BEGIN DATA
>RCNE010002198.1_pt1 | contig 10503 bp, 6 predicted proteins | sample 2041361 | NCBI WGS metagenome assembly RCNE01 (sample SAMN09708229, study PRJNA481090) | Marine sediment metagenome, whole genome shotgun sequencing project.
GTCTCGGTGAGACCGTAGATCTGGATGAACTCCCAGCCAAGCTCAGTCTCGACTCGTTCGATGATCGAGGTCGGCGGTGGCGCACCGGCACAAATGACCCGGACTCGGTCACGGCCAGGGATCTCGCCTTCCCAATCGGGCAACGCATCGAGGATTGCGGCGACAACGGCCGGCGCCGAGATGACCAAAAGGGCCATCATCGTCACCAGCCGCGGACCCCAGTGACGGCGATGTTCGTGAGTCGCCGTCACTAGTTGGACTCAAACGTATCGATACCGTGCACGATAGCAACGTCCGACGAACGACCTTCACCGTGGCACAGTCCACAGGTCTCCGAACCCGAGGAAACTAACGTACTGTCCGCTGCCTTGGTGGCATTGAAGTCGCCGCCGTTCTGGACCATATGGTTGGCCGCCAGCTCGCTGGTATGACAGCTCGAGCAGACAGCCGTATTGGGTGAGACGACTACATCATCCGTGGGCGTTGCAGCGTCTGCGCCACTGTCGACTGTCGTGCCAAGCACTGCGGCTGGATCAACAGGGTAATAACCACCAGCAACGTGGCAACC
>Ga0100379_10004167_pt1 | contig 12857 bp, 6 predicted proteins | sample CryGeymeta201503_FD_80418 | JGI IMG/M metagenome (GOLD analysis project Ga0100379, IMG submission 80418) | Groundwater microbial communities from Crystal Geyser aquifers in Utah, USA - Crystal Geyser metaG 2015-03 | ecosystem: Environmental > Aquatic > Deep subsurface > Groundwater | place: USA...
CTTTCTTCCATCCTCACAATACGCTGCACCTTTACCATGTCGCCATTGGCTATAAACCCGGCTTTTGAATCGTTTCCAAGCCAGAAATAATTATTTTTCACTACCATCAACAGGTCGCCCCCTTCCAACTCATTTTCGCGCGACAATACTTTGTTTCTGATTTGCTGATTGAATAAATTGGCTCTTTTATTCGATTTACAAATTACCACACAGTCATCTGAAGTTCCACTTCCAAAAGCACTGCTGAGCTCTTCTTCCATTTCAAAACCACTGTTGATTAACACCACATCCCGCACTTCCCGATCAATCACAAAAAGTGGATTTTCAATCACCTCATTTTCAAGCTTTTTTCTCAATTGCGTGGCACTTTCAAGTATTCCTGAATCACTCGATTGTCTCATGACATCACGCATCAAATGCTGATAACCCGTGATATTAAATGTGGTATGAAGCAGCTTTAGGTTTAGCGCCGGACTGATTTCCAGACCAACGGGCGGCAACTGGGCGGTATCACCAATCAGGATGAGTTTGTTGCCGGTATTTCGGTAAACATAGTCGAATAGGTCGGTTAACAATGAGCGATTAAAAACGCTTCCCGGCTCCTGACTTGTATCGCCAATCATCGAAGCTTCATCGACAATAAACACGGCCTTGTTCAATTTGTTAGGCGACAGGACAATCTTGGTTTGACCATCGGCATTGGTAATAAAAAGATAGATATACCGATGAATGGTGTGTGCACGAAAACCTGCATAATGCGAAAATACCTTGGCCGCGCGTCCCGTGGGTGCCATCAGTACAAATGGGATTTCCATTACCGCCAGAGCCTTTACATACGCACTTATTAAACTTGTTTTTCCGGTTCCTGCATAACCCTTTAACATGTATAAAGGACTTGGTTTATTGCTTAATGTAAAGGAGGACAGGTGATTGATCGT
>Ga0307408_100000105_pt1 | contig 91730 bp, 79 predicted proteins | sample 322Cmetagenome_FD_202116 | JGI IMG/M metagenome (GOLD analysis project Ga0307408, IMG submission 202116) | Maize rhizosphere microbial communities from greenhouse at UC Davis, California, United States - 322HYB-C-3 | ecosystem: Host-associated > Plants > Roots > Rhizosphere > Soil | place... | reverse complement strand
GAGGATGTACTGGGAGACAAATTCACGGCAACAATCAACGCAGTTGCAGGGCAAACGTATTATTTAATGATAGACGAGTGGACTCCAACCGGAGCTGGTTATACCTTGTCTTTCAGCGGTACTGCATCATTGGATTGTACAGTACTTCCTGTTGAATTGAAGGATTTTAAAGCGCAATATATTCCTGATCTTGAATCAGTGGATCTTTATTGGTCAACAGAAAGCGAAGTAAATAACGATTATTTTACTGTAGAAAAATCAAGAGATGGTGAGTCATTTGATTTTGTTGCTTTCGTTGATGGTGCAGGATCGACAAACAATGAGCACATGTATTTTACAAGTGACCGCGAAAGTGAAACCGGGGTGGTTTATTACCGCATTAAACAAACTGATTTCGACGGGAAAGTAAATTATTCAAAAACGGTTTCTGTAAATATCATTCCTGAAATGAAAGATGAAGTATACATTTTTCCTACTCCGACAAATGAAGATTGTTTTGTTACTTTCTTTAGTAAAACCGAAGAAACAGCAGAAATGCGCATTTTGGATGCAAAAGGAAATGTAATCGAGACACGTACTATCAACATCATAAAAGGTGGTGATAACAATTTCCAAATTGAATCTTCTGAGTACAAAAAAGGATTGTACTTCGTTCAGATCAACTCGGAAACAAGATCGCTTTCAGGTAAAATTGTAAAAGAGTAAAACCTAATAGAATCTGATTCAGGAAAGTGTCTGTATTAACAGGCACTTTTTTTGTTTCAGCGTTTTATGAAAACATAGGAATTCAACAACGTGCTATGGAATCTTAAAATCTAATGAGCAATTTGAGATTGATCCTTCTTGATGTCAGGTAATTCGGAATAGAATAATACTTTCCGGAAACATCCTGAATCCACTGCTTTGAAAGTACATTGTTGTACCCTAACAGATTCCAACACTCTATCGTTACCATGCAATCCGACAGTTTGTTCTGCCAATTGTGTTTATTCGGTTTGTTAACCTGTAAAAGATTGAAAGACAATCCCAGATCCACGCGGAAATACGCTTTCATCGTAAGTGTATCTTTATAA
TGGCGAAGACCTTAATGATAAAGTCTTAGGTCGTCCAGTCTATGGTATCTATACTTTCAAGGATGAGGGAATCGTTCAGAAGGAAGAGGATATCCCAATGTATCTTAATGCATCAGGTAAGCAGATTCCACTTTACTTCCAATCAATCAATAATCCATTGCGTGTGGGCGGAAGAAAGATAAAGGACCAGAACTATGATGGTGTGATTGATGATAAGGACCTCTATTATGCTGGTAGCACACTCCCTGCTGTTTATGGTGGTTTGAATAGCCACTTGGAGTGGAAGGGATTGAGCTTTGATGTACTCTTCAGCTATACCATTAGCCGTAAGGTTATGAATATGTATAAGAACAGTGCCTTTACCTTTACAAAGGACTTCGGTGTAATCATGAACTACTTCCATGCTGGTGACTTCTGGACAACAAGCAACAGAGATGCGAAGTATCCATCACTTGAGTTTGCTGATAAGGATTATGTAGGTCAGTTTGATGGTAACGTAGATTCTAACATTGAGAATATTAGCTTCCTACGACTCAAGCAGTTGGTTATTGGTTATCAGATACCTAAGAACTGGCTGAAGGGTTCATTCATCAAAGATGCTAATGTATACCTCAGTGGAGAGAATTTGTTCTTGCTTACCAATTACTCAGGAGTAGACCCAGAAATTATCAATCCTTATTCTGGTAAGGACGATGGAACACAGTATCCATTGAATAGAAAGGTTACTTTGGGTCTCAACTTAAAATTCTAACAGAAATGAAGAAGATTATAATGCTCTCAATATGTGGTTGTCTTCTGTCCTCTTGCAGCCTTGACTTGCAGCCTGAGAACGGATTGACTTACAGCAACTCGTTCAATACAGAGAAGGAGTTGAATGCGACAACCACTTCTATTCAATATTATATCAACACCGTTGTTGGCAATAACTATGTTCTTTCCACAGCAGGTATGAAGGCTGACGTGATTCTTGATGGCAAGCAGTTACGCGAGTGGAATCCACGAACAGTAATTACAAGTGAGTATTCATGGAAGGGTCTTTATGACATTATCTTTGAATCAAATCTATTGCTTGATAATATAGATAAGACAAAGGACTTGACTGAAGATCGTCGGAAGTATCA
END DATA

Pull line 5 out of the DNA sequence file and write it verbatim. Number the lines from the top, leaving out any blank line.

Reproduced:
>Ga0307408_100000105_pt1 | contig 91730 bp, 79 predicted proteins | sample 322Cmetagenome_FD_202116 | JGI IMG/M metagenome (GOLD analysis project Ga0307408, IMG submission 202116) | Maize rhizosphere microbial communities from greenhouse at UC Davis, California, United States - 322HYB-C-3 | ecosystem: Host-associated > Plants > Roots > Rhizosphere > Soil | place... | reverse complement strand